A proposed class and collective action claims Parts Authority has failed to properly reimburse delivery drivers for business-related expenses, and thereby caused their wages to fall below the federal and state minimum.
According to the case out of New York, although the car parts distributor reimburses delivery drivers for the use of their own vehicles to make deliveries to customers, the reimbursements are insufficient to cover the workers’ actual expenses. Per the lawsuit, the federal Fair Labor Standards Act (FLSA) and state minimum wage laws require employers to sufficiently reimburse employees for business-related expenses to ensure they receive at least the minimum hourly wage after any unreimbursed expenses are deducted from their pay.
The lawsuit claims defendants Parts Authority, LLC; Parts Authority, Inc.; and an individual executive have “systematically under-reimbursed” drivers in amounts sufficient to trigger minimum wage violations.
According to the suit, Parts Authority hires W2 employee drivers at its more than 200 nationwide stores for the “last mile” or “last leg” portion of deliveries, i.e., from the defendants’ stores or warehouses to its customers. The case claims drivers are required to use their own vehicles to deliver Parts Authority’s products and in the process incur various expenses, including costs for gasoline, replacement parts and fluids, repairs, maintenance, insurance, taxes, and license and registration expenses, not to mention vehicle depreciation.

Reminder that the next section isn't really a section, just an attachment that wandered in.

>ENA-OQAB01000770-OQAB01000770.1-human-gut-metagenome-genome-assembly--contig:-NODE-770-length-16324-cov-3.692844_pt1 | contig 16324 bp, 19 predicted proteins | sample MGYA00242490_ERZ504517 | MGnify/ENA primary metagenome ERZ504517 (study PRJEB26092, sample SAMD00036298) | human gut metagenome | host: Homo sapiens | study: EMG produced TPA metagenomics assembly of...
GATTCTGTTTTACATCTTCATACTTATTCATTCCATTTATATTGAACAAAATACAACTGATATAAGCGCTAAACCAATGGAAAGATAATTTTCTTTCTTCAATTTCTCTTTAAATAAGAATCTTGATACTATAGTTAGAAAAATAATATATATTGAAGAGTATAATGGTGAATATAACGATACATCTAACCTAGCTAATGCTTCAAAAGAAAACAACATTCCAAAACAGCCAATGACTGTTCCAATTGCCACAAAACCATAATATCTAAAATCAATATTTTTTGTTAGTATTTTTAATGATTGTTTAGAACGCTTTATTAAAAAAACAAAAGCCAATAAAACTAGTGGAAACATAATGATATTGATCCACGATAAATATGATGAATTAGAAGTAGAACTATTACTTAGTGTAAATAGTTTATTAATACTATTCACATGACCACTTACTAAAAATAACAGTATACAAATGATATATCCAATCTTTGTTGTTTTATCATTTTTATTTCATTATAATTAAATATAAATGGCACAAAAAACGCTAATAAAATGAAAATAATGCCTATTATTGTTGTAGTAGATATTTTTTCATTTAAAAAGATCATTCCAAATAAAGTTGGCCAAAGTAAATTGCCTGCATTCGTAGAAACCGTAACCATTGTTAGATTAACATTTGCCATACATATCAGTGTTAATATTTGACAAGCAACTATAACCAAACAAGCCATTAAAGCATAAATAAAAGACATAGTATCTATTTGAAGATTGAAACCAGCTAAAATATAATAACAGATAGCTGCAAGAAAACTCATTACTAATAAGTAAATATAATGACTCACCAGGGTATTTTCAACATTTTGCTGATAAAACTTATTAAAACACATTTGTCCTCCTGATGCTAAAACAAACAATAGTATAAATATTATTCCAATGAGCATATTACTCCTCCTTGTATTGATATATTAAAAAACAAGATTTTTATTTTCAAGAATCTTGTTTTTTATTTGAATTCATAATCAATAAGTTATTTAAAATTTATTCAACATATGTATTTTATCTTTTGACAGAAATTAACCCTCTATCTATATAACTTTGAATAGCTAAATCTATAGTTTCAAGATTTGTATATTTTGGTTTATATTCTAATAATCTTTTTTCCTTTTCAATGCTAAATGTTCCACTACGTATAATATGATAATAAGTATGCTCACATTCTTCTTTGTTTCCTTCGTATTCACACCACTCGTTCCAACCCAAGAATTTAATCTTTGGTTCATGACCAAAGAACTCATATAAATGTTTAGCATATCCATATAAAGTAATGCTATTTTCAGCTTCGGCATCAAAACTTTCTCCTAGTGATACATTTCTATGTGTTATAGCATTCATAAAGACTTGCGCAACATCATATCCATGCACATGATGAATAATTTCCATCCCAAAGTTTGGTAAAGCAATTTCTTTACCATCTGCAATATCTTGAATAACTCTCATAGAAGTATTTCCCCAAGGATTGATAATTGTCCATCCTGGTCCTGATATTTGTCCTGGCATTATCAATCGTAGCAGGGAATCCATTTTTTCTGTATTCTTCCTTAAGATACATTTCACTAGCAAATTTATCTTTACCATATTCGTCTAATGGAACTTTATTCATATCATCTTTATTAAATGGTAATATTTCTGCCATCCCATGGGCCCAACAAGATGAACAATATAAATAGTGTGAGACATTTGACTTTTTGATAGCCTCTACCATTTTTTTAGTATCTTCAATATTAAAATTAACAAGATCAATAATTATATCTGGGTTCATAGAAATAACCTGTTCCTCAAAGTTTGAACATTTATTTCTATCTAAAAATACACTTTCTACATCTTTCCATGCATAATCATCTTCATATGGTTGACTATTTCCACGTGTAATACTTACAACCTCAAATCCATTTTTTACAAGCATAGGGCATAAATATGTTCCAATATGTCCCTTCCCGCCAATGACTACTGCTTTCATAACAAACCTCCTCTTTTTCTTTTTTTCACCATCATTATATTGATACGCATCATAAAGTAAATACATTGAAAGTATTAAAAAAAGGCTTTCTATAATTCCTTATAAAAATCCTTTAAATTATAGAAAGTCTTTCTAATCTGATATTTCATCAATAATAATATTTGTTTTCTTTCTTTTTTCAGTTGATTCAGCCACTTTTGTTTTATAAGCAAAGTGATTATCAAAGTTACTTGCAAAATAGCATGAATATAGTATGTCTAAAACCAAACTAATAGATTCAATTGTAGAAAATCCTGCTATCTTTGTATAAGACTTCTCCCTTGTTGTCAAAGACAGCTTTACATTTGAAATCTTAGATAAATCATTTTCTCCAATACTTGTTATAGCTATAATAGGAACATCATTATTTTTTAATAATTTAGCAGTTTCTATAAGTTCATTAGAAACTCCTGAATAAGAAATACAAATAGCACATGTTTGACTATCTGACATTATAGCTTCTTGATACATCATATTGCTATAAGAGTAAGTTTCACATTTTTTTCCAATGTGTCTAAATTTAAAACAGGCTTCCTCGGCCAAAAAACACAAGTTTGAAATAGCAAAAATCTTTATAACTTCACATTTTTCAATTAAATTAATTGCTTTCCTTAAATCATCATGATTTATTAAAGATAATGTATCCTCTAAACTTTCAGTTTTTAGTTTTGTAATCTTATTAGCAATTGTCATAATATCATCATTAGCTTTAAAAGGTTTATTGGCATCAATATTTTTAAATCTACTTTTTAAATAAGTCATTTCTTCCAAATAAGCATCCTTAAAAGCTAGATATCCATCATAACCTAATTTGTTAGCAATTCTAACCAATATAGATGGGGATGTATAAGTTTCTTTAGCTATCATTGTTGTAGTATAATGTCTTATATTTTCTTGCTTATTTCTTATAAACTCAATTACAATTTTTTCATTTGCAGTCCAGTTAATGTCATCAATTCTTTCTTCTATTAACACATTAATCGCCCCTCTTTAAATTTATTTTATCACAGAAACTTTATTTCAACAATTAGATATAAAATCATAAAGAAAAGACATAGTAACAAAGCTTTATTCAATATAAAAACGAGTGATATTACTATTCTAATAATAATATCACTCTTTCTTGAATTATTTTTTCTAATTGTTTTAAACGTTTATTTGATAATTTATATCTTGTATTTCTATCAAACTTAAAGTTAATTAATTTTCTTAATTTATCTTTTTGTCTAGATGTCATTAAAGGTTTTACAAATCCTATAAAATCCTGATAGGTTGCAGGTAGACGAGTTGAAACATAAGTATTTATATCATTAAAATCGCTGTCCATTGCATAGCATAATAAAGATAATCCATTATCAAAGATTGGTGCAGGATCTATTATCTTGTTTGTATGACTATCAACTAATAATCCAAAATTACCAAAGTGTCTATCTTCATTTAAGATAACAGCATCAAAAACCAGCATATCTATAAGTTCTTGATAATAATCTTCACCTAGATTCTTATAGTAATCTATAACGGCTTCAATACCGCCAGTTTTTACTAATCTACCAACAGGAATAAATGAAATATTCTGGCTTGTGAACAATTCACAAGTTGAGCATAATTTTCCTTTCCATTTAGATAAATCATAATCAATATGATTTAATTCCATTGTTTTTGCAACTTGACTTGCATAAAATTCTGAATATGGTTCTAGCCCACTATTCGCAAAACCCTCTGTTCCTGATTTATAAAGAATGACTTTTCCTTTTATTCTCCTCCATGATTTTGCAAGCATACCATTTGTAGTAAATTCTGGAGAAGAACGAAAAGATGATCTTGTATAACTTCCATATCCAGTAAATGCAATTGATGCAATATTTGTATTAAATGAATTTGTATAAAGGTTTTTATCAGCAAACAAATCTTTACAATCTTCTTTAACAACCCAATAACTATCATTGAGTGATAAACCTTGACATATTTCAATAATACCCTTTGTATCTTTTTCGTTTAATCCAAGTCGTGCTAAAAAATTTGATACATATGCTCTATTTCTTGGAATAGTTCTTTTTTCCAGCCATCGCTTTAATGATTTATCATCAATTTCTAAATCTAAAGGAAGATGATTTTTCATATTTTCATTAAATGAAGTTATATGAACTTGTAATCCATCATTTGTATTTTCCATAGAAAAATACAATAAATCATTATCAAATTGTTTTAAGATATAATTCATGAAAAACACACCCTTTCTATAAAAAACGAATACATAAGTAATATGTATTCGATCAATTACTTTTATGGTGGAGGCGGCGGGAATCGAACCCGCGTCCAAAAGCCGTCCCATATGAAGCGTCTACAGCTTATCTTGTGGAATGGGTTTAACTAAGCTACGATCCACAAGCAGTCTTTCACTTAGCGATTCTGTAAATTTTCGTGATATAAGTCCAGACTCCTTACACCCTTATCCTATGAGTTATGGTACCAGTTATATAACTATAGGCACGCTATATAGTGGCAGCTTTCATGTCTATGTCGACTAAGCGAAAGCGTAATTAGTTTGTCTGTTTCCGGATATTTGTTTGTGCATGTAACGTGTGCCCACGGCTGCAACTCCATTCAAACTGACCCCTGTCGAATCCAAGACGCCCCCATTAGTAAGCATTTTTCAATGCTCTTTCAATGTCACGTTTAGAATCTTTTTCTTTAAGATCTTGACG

Instead of reimbursing drivers’ actual expenses, however, Parts Authority pays them a flat rate of roughly $0.75 to $1.00 per delivery, the case relays. With an average delivery distance of five miles, the defendants therefore reimburse drivers between approximately $0.15 and $0.20 per mile, according to the suit.
The lawsuit argues that the defendants’ reimbursement rate falls well below the IRS standard mileage reimbursement rate of between $0.575 and $0.56 from 2015 to 2021, which represents “a reasonable or conservative approximation” of the average driver’s costs to own and operate a vehicle for business purposes. Moreover, the costs associated with delivery driving are higher than that of the average driver, the suit adds, noting that the nature of the delivery business includes frequent stopping and starting, frequent braking, short routes and driving under time pressures.
The case claims that because Parts Authority’s delivery drivers were paid at or close to the minimum wage, the defendants were legally obligated to reimburse the full amount of their business-related expenses. Parts Authority’s failure to do so constitutes a “kickback” to the defendants such that the hourly wages paid to delivery drivers “are not paid free and clear of all outstanding obligations to Defendants” and fall below the federal and state minimum.
The lawsuit goes on to claim that Parts Authority has caused delivery drivers to work past the end of their scheduled shifts without pay and failed to provide adequate overtime wages for the hours worked in excess of 40 each week. The case alleges the defendants owe spread-of-hours pay to drivers who work more than 10 hours in a day.
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